The so-called “people’s laureate” Benjamin Zephaniah visits the RNCM as part of his first UK tour in eight years, which culminates in an appearance at this year’s Ledbury Poetry Festival at the end of the month. The event – which will include readings, a chat and a Q&A with the audience – coincides with the publication, in May, of his autobiography The Life and Rhymes of Benjamin Zephaniah. Out on Simon & Schuster, signed copies of the book will be available to buy after the show.
Originally hailing from Birmingham, Rastafarian Zephaniah left school aged 13 unable to read and write, but is now firmly established as one of the country’s leading poets. He was poet in residence at the chambers of Michael Mansfield QC at the time of the Stephen Lawrence case and other high-profile political trials, which translated into his 2001 Bloodaxe-published collection Too Black, Too Strong, and he has written books for children and young adults. Never one to shy away from controversy, his life – which has seen him befriend Nelson Mandela, fight in the 1980s race riots, record with Bob Marley’s former band, The Wailers, famously turn down an OBE and, more recently, appear in the BBC’s Peaky Blinders – has shaped his views and his work.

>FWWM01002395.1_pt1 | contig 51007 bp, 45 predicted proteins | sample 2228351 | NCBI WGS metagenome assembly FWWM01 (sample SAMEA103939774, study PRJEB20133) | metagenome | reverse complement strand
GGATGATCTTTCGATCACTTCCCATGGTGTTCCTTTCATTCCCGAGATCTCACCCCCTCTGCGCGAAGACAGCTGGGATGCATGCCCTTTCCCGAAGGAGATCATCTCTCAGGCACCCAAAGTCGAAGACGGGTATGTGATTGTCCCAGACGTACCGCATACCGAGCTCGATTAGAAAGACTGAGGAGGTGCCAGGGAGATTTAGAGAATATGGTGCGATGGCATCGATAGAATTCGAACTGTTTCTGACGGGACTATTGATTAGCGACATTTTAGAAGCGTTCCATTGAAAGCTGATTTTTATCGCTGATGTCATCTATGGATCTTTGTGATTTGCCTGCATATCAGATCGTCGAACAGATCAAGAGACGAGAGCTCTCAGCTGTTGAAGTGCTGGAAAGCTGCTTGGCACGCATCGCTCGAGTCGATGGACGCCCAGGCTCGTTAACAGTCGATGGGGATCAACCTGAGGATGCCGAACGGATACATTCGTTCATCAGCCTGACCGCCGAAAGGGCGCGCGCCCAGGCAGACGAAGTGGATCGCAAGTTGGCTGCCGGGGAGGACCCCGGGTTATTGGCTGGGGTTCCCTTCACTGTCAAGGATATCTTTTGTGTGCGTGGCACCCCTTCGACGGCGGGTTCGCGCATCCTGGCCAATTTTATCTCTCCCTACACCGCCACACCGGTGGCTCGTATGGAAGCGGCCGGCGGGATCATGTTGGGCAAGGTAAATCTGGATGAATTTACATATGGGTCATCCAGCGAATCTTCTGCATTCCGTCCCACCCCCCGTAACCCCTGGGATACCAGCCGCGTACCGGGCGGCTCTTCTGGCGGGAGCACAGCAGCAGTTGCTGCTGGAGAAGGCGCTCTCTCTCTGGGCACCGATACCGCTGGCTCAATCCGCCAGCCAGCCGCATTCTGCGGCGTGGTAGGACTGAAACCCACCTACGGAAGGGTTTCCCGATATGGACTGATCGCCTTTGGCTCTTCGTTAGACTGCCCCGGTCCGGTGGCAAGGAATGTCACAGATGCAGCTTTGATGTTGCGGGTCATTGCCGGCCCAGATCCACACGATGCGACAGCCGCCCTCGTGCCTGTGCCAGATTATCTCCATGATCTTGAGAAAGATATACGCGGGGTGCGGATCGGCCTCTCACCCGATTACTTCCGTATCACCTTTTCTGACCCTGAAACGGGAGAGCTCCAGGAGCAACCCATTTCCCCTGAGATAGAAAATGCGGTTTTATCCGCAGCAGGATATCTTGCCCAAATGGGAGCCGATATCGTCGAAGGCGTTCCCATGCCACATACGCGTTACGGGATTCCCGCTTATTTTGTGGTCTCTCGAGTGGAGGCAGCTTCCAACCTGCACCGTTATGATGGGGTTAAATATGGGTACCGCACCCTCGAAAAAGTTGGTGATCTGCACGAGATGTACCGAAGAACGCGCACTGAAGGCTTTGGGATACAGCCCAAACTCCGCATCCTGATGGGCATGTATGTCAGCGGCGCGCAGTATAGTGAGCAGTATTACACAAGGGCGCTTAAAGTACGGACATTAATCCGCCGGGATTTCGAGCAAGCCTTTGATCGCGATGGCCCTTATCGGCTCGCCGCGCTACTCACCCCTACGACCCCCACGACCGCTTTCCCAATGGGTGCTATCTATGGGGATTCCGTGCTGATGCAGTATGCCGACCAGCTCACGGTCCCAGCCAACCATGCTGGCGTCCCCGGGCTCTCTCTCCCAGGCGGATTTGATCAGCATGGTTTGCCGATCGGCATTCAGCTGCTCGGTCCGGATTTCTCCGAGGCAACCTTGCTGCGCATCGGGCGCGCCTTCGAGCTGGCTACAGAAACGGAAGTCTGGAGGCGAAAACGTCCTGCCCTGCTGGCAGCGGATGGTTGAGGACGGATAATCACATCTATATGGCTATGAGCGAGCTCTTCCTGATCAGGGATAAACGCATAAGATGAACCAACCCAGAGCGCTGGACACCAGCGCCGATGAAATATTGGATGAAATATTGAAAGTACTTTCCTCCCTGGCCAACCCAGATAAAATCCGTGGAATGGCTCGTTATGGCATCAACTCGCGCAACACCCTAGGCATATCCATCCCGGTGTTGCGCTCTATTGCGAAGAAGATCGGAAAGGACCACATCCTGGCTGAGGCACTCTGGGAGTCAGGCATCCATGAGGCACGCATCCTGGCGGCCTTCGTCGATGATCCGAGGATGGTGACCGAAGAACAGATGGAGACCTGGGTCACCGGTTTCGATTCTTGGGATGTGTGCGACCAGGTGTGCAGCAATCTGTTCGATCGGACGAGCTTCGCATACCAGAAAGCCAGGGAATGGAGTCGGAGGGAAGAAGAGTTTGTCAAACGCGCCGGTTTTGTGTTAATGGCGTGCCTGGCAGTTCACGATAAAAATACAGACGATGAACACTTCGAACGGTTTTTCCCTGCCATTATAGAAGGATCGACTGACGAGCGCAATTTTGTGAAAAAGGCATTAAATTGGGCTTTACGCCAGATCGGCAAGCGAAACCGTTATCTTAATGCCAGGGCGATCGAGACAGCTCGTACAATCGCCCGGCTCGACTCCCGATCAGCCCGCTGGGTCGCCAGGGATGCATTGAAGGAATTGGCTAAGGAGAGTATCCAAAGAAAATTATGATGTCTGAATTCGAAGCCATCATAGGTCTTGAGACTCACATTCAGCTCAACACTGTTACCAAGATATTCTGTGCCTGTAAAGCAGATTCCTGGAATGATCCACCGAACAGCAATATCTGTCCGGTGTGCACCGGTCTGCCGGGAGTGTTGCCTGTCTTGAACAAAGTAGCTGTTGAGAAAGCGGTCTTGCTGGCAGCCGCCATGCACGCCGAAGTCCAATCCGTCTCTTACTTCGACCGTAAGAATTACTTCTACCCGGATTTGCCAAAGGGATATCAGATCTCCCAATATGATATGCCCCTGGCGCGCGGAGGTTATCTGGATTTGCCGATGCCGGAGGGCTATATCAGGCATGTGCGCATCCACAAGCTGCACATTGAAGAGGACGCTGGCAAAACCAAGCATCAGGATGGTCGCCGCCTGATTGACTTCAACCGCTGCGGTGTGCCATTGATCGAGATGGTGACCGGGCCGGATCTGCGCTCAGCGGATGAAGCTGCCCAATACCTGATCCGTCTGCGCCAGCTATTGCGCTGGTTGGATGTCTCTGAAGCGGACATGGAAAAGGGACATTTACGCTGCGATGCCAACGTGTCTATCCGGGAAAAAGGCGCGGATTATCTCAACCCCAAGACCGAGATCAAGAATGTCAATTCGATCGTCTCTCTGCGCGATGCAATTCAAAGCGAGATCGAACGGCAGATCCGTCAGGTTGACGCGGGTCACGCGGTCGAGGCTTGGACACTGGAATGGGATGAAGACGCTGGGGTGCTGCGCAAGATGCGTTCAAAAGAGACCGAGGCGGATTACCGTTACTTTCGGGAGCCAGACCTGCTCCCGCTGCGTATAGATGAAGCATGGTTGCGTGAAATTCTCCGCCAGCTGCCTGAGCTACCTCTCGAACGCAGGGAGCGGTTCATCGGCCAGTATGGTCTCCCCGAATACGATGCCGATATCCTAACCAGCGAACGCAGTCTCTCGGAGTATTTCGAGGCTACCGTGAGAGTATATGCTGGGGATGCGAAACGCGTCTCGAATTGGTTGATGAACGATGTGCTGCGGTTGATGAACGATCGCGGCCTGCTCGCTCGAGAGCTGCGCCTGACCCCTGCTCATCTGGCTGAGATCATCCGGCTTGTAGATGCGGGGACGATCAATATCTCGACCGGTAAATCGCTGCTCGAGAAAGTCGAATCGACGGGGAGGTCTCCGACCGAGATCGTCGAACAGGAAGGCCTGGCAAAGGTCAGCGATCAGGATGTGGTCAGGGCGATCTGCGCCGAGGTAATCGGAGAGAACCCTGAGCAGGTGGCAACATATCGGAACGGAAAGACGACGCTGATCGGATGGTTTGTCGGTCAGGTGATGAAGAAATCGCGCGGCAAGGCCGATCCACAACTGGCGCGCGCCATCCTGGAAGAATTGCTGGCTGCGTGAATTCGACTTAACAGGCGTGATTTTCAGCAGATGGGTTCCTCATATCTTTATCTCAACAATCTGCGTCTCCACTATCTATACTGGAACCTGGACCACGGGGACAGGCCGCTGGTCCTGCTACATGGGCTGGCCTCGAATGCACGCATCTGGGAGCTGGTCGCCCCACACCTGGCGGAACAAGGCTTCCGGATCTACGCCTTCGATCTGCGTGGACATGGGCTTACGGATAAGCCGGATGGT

This rare appearance is a chance to hear Benjamin Zephaniah talk about his experiences, as well as sharing some of his favourite stories and poems – from his first poetry collection, Pen Rhythm, which came out when he was just 22, to now, at the age of 60.